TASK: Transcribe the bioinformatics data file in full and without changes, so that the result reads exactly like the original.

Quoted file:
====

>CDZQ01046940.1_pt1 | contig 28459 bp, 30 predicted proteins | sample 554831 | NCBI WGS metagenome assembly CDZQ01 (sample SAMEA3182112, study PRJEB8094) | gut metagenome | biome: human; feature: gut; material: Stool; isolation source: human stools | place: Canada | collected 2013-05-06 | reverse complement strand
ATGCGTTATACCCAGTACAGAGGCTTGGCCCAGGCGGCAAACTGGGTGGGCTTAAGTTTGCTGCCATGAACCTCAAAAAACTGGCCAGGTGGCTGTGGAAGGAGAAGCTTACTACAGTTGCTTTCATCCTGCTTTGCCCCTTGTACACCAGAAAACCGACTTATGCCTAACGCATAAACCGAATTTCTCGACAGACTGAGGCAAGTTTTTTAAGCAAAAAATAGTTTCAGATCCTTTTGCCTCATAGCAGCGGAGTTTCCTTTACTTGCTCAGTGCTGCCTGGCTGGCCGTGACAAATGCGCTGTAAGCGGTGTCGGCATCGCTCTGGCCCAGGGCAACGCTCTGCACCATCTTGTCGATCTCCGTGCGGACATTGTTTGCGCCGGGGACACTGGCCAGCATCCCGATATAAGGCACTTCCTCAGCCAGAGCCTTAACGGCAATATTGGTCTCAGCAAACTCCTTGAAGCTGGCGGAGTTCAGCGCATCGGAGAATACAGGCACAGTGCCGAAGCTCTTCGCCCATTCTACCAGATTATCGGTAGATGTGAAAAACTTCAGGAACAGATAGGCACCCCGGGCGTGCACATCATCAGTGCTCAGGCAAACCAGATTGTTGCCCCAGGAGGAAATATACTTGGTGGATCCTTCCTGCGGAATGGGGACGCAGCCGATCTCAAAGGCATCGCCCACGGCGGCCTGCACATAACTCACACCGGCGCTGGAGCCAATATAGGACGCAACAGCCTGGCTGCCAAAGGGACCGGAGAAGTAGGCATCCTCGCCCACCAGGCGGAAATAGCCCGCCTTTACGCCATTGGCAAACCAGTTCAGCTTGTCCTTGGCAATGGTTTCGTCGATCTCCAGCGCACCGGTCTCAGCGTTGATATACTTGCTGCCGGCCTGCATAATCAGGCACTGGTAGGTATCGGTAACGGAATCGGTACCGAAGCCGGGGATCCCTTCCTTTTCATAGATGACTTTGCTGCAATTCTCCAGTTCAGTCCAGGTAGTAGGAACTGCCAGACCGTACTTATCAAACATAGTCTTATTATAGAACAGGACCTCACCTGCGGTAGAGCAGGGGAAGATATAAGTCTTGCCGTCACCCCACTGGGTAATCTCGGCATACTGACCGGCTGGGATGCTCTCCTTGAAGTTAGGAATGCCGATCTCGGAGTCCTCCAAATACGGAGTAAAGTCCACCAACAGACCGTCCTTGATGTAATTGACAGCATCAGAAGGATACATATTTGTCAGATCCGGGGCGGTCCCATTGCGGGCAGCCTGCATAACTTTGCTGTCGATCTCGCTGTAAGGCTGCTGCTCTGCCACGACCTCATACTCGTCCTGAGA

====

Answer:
>CDZQ01046940.1_pt1 | contig 28459 bp, 30 predicted proteins | sample 554831 | NCBI WGS metagenome assembly CDZQ01 (sample SAMEA3182112, study PRJEB8094) | gut metagenome | biome: human; feature: gut; material: Stool; isolation source: human stools | place: Canada | collected 2013-05-06 | reverse complement strand
ATGCGTTATACCCAGTACAGAGGCTTGGCCCAGGCGGCAAACTGGGTGGGCTTAAGTTTGCTGCCATGAACCTCAAAAAACTGGCCAGGTGGCTGTGGAAGGAGAAGCTTACTACAGTTGCTTTCATCCTGCTTTGCCCCTTGTACACCAGAAAACCGACTTATGCCTAACGCATAAACCGAATTTCTCGACAGACTGAGGCAAGTTTTTTAAGCAAAAAATAGTTTCAGATCCTTTTGCCTCATAGCAGCGGAGTTTCCTTTACTTGCTCAGTGCTGCCTGGCTGGCCGTGACAAATGCGCTGTAAGCGGTGTCGGCATCGCTCTGGCCCAGGGCAACGCTCTGCACCATCTTGTCGATCTCCGTGCGGACATTGTTTGCGCCGGGGACACTGGCCAGCATCCCGATATAAGGCACTTCCTCAGCCAGAGCCTTAACGGCAATATTGGTCTCAGCAAACTCCTTGAAGCTGGCGGAGTTCAGCGCATCGGAGAATACAGGCACAGTGCCGAAGCTCTTCGCCCATTCTACCAGATTATCGGTAGATGTGAAAAACTTCAGGAACAGATAGGCACCCCGGGCGTGCACATCATCAGTGCTCAGGCAAACCAGATTGTTGCCCCAGGAGGAAATATACTTGGTGGATCCTTCCTGCGGAATGGGGACGCAGCCGATCTCAAAGGCATCGCCCACGGCGGCCTGCACATAACTCACACCGGCGCTGGAGCCAATATAGGACGCAACAGCCTGGCTGCCAAAGGGACCGGAGAAGTAGGCATCCTCGCCCACCAGGCGGAAATAGCCCGCCTTTACGCCATTGGCAAACCAGTTCAGCTTGTCCTTGGCAATGGTTTCGTCGATCTCCAGCGCACCGGTCTCAGCGTTGATATACTTGCTGCCGGCCTGCATAATCAGGCACTGGTAGGTATCGGTAACGGAATCGGTACCGAAGCCGGGGATCCCTTCCTTTTCATAGATGACTTTGCTGCAATTCTCCAGTTCAGTCCAGGTAGTAGGAACTGCCAGACCGTACTTATCAAACATAGTCTTATTATAGAACAGGACCTCACCTGCGGTAGAGCAGGGGAAGATATAAGTCTTGCCGTCACCCCACTGGGTAATCTCGGCATACTGACCGGCTGGGATGCTCTCCTTGAAGTTAGGAATGCCGATCTCGGAGTCCTCCAAATACGGAGTAAAGTCCACCAACAGACCGTCCTTGATGTAATTGACAGCATCAGAAGGATACATATTTGTCAGATCCGGGGCGGTCCCATTGCGGGCAGCCTGCATAACTTTGCTGTCGATCTCGCTGTAAGGCTGCTGCTCTGCCACGACCTCATACTCGTCCTGAGA